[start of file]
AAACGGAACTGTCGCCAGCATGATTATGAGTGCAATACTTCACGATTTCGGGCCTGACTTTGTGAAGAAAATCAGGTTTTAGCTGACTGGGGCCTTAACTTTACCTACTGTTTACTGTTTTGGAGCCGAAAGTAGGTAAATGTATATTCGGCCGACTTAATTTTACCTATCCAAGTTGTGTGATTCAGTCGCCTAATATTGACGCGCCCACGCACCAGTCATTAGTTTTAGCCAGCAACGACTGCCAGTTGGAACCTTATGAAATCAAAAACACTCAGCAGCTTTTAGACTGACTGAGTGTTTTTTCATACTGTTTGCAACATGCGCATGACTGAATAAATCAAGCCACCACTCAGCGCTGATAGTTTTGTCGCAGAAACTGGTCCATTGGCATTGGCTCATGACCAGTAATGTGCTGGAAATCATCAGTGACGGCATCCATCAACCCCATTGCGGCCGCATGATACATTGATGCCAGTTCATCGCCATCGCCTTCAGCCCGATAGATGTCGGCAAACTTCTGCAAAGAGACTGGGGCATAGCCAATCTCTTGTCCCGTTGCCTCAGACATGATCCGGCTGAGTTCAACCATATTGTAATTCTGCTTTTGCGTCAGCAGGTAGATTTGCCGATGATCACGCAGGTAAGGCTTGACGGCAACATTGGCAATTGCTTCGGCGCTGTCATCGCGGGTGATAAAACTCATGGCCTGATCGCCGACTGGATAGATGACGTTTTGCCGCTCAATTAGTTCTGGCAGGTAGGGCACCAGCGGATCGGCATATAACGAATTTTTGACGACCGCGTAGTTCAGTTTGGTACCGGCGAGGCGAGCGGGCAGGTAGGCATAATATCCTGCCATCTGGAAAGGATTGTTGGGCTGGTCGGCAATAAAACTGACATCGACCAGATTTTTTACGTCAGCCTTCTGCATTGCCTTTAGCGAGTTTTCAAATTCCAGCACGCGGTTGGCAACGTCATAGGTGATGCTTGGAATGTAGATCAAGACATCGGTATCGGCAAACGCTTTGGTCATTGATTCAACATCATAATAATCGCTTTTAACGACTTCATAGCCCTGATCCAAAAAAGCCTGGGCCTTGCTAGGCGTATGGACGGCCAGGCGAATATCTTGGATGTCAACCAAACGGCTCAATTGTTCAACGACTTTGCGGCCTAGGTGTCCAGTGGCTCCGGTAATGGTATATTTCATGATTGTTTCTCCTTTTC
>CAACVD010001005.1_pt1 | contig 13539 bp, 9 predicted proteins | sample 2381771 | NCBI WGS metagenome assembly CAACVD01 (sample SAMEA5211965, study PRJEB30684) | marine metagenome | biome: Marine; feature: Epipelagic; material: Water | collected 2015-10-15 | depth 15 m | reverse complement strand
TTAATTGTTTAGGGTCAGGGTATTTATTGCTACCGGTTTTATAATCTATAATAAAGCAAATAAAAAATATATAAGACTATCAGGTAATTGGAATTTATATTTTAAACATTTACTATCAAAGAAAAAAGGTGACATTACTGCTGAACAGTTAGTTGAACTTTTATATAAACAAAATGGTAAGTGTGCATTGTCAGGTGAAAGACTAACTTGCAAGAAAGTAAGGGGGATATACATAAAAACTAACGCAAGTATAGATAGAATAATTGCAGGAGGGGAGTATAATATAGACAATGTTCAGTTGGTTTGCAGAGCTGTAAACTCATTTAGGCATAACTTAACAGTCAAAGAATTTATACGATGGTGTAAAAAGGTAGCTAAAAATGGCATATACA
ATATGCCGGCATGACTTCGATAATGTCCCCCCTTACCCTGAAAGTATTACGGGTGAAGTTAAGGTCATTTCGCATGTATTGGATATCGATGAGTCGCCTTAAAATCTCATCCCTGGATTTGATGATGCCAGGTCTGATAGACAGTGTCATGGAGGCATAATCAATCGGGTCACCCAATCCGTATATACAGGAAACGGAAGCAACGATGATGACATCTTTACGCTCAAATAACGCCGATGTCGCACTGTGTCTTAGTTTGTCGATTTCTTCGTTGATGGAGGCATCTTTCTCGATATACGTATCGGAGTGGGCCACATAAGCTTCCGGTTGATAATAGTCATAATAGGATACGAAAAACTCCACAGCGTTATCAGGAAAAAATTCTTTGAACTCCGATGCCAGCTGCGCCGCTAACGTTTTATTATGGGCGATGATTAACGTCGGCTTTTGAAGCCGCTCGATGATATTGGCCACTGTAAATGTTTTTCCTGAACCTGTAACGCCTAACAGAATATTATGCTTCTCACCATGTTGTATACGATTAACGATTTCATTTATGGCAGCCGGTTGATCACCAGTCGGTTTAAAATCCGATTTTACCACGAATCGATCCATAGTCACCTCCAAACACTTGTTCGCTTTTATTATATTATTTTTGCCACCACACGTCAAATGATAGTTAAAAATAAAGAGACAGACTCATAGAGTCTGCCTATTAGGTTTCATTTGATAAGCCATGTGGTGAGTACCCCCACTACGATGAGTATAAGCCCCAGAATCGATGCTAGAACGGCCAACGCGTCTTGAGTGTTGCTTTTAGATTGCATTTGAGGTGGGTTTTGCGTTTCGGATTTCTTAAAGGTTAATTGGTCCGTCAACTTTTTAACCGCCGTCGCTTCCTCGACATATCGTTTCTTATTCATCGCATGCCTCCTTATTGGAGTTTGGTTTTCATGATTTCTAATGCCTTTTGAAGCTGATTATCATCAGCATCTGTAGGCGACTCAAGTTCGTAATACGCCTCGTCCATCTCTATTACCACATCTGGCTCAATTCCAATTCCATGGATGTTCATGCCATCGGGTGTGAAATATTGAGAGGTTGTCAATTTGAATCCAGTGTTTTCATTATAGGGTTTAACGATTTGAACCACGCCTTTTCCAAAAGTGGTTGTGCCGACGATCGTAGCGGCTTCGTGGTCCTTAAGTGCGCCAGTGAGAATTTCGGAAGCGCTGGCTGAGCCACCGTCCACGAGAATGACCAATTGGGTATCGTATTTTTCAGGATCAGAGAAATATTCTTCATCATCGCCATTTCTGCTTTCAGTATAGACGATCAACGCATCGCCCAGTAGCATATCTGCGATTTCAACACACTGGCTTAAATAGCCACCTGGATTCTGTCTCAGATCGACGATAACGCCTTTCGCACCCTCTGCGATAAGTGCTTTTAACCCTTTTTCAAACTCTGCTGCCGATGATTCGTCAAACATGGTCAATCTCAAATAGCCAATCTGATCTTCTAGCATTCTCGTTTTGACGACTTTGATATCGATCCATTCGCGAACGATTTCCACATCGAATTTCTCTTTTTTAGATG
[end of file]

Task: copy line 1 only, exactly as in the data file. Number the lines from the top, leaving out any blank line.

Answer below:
AAACGGAACTGTCGCCAGCATGATTATGAGTGCAATACTTCACGATTTCGGGCCTGACTTTGTGAAGAAAATCAGGTTTTAGCTGACTGGGGCCTTAACTTTACCTACTGTTTACTGTTTTGGAGCCGAAAGTAGGTAAATGTATATTCGGCCGACTTAATTTTACCTATCCAAGTTGTGTGATTCAGTCGCCTAATATTGACGCGCCCACGCACCAGTCATTAGTTTTAGCCAGCAACGACTGCCAGTTGGAACCTTATGAAATCAAAAACACTCAGCAGCTTTTAGACTGACTGAGTGTTTTTTCATACTGTTTGCAACATGCGCATGACTGAATAAATCAAGCCACCACTCAGCGCTGATAGTTTTGTCGCAGAAACTGGTCCATTGGCATTGGCTCATGACCAGTAATGTGCTGGAAATCATCAGTGACGGCATCCATCAACCCCATTGCGGCCGCATGATACATTGATGCCAGTTCATCGCCATCGCCTTCAGCCCGATAGATGTCGGCAAACTTCTGCAAAGAGACTGGGGCATAGCCAATCTCTTGTCCCGTTGCCTCAGACATGATCCGGCTGAGTTCAACCATATTGTAATTCTGCTTTTGCGTCAGCAGGTAGATTTGCCGATGATCACGCAGGTAAGGCTTGACGGCAACATTGGCAATTGCTTCGGCGCTGTCATCGCGGGTGATAAAACTCATGGCCTGATCGCCGACTGGATAGATGACGTTTTGCCGCTCAATTAGTTCTGGCAGGTAGGGCACCAGCGGATCGGCATATAACGAATTTTTGACGACCGCGTAGTTCAGTTTGGTACCGGCGAGGCGAGCGGGCAGGTAGGCATAATATCCTGCCATCTGGAAAGGATTGTTGGGCTGGTCGGCAATAAAACTGACATCGACCAGATTTTTTACGTCAGCCTTCTGCATTGCCTTTAGCGAGTTTTCAAATTCCAGCACGCGGTTGGCAACGTCATAGGTGATGCTTGGAATGTAGATCAAGACATCGGTATCGGCAAACGCTTTGGTCATTGATTCAACATCATAATAATCGCTTTTAACGACTTCATAGCCCTGATCCAAAAAAGCCTGGGCCTTGCTAGGCGTATGGACGGCCAGGCGAATATCTTGGATGTCAACCAAACGGCTCAATTGTTCAACGACTTTGCGGCCTAGGTGTCCAGTGGCTCCGGTAATGGTATATTTCATGATTGTTTCTCCTTTTC